33 Michihiko Yanai (Creative Director)

Michihiko Yanai (Creative Director)

We asked creative director Michihiko Yanai to think of a theme or aspects that could be improved in Roppongi and to tell us about the specific solutions or activities that could be taken. In response to our request, Yanai unexpectedly came up with the theme "world peace." Does that mean Yanai feels peace is lacking in Roppongi? We needed to know, but first we began the interview by asking him his impression of Roppongi.

photo_ryumon kagioka / text_kentaro inoue

Why Roppongi seems to be a rather frightening place

Roppongi seems to be a rather frightening place. I think this is probably because you hear foreign languages being spoken, and there are lots of people in flashy clothes, and there are people of all kinds of nationalities walking right in front of you. When I say "frightening", I don't mean dangerous; it's just that I feel slightly intimidated. I usually work in Harajuku, and I don't have an image of Harajuku being a frightening place.

When I wondered why this is, it occurred to me that Harajuku is a place that draws people with the same goal - people who want to be fashionable, and look cool or cute. Their purpose is straightforward and pure. Some people come to Harajuku from afar, and they have to return early while there are still trains running. So the streets are empty after eight in the evening. In comparison, people in places like Shibuya and Roppongi seem to be hoping to meet a nice girl ...it's as if they're determined to make a conquest before they go back to their hometowns - the atmosphere is filled with their tension. By the way, these are all my own personal impressions, so please don't take offense.

I guess the young people now are different, but people of my generation have an inferior complex against foreigners. This may be because our faces are larger, or we are smaller than foreigners, or we have shorter legs. Or maybe it's just that we can't speak English, or can't consume much alcohol. I think we've been self-defeated by this inferiority complex. The fear essentially stems from the fact that we don't know about the other person. We don't know which country that person is from, or how old he is, so he looks tougher than you, and naughtier. Maybe I am the only one having these thoughts. (laughs)

The people gathered here are all "onobori-san"?

We tend to think of Roppongi as being on the world's cutting-edge, being right at the center of Tokyo, but most people in Roppongi are probably from all parts of Japan. I'm one of them; it's said that half of the population of Tokyo are from other regions. It must be the same with the foreigners: they can't all be from New York. (laughs) I think there must be many foreign "onobori-san" (country bumpkins) as well - people from simple places such as Oregon or Oklahoma, far away from the big cities.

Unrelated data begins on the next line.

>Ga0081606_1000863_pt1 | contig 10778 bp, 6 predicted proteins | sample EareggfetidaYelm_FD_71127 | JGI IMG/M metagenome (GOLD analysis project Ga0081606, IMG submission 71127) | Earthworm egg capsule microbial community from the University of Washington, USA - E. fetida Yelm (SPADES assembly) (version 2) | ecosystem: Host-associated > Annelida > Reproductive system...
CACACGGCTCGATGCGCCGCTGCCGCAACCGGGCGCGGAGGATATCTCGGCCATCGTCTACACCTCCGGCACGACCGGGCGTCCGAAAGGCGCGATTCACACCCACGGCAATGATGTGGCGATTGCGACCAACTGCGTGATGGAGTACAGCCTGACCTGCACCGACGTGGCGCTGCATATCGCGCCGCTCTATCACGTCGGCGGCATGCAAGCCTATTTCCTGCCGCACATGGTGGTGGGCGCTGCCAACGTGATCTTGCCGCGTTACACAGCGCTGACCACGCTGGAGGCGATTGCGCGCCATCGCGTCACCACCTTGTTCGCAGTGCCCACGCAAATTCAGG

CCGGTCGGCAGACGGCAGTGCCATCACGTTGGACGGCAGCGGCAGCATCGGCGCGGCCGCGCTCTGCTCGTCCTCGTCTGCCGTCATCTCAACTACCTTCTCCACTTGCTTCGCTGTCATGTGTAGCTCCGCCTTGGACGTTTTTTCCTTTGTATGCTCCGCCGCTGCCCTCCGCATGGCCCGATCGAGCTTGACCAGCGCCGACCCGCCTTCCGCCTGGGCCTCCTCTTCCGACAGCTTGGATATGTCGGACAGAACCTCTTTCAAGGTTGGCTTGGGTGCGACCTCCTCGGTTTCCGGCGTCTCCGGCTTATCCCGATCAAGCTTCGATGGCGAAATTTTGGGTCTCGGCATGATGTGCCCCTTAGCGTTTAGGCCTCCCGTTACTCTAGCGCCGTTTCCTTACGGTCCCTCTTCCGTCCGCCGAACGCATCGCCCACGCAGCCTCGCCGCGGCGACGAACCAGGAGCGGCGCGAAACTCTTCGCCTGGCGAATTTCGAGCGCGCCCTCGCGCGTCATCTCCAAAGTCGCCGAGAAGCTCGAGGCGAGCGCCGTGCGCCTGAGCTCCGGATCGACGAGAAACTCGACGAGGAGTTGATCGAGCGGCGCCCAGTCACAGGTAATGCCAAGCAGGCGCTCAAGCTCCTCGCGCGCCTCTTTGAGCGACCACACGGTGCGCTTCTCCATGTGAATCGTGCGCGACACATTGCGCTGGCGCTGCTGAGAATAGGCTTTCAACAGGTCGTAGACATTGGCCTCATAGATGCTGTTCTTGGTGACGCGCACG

And such people come to places like Harajuku and don't show that they are from these regions; they know how to hide the fact that they are onobori-san. Also, I think some of the people who gather here are those who want to forget about their homes in the country, who want to leave their hometowns behind them. For instance, a woman might have been a dull office worker in her hometown. But when she comes to Roppongi and wears a miniskirt, everyone compliments her. So she doesn't want her old friends to see her as she is now. I think that's kind of nice in a way. It's good to have a place where you can be born anew.


A coffee shop selling confectionary which opened immediately after World War II. There are other establishments located mainly in Minato ward. During the bubble economy, the Almond shop in Roppongi was famous as the place to wait for people.

I sometimes appear on TV, and there are some people who know that I'm from Fukushima Prefecture, so when I'm walking in the streets or when I'm at work, people occasionally come up to introduce themselves. They happily say "I'm from Fukushima too." or "I went to Asaka High School (note: Yanai's alta mater) as well." or "I'm from the class of the year so-and-so." I get the feeling they might have been hiding that all along. (laughs) That's why I'm curious to know the hometowns of the people who walk across the intersection in front of "Almond."